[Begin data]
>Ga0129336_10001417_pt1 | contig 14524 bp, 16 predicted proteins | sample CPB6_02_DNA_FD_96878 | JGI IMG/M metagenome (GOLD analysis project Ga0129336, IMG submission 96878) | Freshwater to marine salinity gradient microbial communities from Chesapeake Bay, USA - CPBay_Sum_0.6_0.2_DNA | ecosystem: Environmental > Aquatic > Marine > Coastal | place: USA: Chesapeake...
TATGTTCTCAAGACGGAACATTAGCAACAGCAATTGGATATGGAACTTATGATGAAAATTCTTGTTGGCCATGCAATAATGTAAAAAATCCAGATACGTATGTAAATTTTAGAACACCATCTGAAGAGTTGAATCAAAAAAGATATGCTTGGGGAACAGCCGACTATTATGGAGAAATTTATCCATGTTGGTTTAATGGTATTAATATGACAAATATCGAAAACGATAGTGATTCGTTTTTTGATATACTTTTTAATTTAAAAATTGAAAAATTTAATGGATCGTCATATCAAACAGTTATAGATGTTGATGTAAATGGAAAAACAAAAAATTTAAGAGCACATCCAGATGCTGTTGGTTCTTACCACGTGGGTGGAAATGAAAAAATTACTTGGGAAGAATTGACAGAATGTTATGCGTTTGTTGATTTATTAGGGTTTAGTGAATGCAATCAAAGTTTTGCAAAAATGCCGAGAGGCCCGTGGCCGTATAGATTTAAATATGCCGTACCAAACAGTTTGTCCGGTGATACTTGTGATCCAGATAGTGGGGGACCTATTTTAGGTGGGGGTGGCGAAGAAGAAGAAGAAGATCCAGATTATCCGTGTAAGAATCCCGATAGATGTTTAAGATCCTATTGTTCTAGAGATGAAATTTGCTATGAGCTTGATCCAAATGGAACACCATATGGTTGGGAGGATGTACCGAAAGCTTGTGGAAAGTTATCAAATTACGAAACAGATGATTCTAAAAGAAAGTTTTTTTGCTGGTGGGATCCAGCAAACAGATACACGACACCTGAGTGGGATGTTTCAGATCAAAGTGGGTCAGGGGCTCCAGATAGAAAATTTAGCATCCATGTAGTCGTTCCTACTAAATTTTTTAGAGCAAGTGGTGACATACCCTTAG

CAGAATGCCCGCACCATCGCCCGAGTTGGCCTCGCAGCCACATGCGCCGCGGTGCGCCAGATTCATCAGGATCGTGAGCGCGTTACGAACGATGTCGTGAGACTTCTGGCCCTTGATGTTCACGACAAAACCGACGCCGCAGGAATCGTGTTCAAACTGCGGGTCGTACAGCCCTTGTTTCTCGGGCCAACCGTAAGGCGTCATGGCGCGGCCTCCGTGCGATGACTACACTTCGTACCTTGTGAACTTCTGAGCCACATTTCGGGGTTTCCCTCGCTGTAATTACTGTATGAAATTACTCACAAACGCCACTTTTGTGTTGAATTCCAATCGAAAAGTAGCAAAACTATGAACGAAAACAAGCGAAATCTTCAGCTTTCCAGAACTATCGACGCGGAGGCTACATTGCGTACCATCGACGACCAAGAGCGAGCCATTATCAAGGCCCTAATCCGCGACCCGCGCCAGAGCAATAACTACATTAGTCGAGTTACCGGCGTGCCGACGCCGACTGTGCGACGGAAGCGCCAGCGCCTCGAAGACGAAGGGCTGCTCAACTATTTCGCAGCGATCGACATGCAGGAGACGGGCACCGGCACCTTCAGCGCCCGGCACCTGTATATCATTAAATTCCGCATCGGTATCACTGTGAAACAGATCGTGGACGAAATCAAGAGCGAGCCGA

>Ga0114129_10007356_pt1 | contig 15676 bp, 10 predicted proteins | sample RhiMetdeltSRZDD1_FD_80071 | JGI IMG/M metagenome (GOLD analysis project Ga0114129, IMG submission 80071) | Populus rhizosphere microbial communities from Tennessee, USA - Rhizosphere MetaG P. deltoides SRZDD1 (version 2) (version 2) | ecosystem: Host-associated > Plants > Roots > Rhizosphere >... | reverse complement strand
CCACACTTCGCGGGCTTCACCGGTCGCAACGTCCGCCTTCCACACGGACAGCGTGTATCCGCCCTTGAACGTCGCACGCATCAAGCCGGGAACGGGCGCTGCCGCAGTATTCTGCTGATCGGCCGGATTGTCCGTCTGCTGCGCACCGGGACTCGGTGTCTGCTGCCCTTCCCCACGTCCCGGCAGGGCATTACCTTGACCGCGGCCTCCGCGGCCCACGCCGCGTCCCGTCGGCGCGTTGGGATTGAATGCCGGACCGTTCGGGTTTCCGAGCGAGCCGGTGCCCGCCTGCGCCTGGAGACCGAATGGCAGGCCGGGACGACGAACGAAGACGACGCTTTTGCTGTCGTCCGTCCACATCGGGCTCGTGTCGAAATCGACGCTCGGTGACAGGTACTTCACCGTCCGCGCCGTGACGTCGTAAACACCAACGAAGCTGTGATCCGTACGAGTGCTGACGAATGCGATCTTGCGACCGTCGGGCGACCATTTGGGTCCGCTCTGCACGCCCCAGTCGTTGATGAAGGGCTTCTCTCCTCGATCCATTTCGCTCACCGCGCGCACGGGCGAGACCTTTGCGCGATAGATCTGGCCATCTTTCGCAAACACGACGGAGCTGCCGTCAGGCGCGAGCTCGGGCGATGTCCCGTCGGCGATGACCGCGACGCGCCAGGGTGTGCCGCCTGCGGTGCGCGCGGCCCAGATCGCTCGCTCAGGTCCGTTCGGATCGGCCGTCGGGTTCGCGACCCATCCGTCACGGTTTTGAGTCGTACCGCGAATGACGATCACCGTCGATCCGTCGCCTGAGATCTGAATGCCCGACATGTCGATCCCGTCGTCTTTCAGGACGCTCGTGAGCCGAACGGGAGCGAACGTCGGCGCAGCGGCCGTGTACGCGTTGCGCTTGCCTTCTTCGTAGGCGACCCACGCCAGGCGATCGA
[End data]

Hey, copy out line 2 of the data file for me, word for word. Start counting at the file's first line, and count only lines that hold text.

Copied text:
TATGTTCTCAAGACGGAACATTAGCAACAGCAATTGGATATGGAACTTATGATGAAAATTCTTGTTGGCCATGCAATAATGTAAAAAATCCAGATACGTATGTAAATTTTAGAACACCATCTGAAGAGTTGAATCAAAAAAGATATGCTTGGGGAACAGCCGACTATTATGGAGAAATTTATCCATGTTGGTTTAATGGTATTAATATGACAAATATCGAAAACGATAGTGATTCGTTTTTTGATATACTTTTTAATTTAAAAATTGAAAAATTTAATGGATCGTCATATCAAACAGTTATAGATGTTGATGTAAATGGAAAAACAAAAAATTTAAGAGCACATCCAGATGCTGTTGGTTCTTACCACGTGGGTGGAAATGAAAAAATTACTTGGGAAGAATTGACAGAATGTTATGCGTTTGTTGATTTATTAGGGTTTAGTGAATGCAATCAAAGTTTTGCAAAAATGCCGAGAGGCCCGTGGCCGTATAGATTTAAATATGCCGTACCAAACAGTTTGTCCGGTGATACTTGTGATCCAGATAGTGGGGGACCTATTTTAGGTGGGGGTGGCGAAGAAGAAGAAGAAGATCCAGATTATCCGTGTAAGAATCCCGATAGATGTTTAAGATCCTATTGTTCTAGAGATGAAATTTGCTATGAGCTTGATCCAAATGGAACACCATATGGTTGGGAGGATGTACCGAAAGCTTGTGGAAAGTTATCAAATTACGAAACAGATGATTCTAAAAGAAAGTTTTTTTGCTGGTGGGATCCAGCAAACAGATACACGACACCTGAGTGGGATGTTTCAGATCAAAGTGGGTCAGGGGCTCCAGATAGAAAATTTAGCATCCATGTAGTCGTTCCTACTAAATTTTTTAGAGCAAGTGGTGACATACCCTTAG